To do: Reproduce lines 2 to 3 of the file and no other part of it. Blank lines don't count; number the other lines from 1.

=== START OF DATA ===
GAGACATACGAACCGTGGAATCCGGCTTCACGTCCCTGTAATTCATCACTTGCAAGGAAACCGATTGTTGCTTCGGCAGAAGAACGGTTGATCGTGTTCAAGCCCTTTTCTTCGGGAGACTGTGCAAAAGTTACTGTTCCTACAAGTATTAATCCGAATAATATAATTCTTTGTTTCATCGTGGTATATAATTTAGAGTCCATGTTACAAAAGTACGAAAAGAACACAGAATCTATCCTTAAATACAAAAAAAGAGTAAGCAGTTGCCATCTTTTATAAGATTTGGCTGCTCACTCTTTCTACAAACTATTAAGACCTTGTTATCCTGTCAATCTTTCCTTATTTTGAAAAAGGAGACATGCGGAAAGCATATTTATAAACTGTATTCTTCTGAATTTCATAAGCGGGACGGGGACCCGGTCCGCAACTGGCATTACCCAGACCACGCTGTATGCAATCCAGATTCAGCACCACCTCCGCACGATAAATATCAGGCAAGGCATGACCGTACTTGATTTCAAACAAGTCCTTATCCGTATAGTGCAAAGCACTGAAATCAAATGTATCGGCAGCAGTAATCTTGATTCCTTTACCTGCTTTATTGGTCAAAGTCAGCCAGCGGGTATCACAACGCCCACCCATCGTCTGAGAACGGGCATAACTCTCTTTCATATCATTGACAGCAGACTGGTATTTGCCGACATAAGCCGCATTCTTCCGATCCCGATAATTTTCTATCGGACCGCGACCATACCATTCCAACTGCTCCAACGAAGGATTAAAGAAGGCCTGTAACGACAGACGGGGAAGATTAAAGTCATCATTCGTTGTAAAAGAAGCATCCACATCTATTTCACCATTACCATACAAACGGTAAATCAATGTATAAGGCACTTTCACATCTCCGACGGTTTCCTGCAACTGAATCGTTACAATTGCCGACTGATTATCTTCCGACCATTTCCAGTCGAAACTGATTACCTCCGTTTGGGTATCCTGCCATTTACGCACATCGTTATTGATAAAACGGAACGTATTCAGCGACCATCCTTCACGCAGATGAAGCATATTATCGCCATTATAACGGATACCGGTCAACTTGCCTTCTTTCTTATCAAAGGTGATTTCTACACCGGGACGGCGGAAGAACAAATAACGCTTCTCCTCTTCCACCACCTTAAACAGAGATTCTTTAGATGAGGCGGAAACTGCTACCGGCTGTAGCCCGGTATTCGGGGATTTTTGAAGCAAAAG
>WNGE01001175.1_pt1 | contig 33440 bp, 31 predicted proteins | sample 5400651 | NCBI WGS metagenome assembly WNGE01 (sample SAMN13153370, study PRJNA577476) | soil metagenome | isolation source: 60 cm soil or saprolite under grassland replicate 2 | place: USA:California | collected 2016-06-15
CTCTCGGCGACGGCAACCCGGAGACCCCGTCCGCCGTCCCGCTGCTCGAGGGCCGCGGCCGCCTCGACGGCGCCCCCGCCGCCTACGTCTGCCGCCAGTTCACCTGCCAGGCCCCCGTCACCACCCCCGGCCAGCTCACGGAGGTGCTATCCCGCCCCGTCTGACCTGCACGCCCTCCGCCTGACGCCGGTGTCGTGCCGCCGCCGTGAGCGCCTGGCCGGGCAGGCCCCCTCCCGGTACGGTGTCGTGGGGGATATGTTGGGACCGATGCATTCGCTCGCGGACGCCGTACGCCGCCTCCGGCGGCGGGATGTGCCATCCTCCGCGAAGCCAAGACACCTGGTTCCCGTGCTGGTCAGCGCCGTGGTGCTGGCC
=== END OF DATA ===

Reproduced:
>WNGE01001175.1_pt1 | contig 33440 bp, 31 predicted proteins | sample 5400651 | NCBI WGS metagenome assembly WNGE01 (sample SAMN13153370, study PRJNA577476) | soil metagenome | isolation source: 60 cm soil or saprolite under grassland replicate 2 | place: USA:California | collected 2016-06-15
CTCTCGGCGACGGCAACCCGGAGACCCCGTCCGCCGTCCCGCTGCTCGAGGGCCGCGGCCGCCTCGACGGCGCCCCCGCCGCCTACGTCTGCCGCCAGTTCACCTGCCAGGCCCCCGTCACCACCCCCGGCCAGCTCACGGAGGTGCTATCCCGCCCCGTCTGACCTGCACGCCCTCCGCCTGACGCCGGTGTCGTGCCGCCGCCGTGAGCGCCTGGCCGGGCAGGCCCCCTCCCGGTACGGTGTCGTGGGGGATATGTTGGGACCGATGCATTCGCTCGCGGACGCCGTACGCCGCCTCCGGCGGCGGGATGTGCCATCCTCCGCGAAGCCAAGACACCTGGTTCCCGTGCTGGTCAGCGCCGTGGTGCTGGCC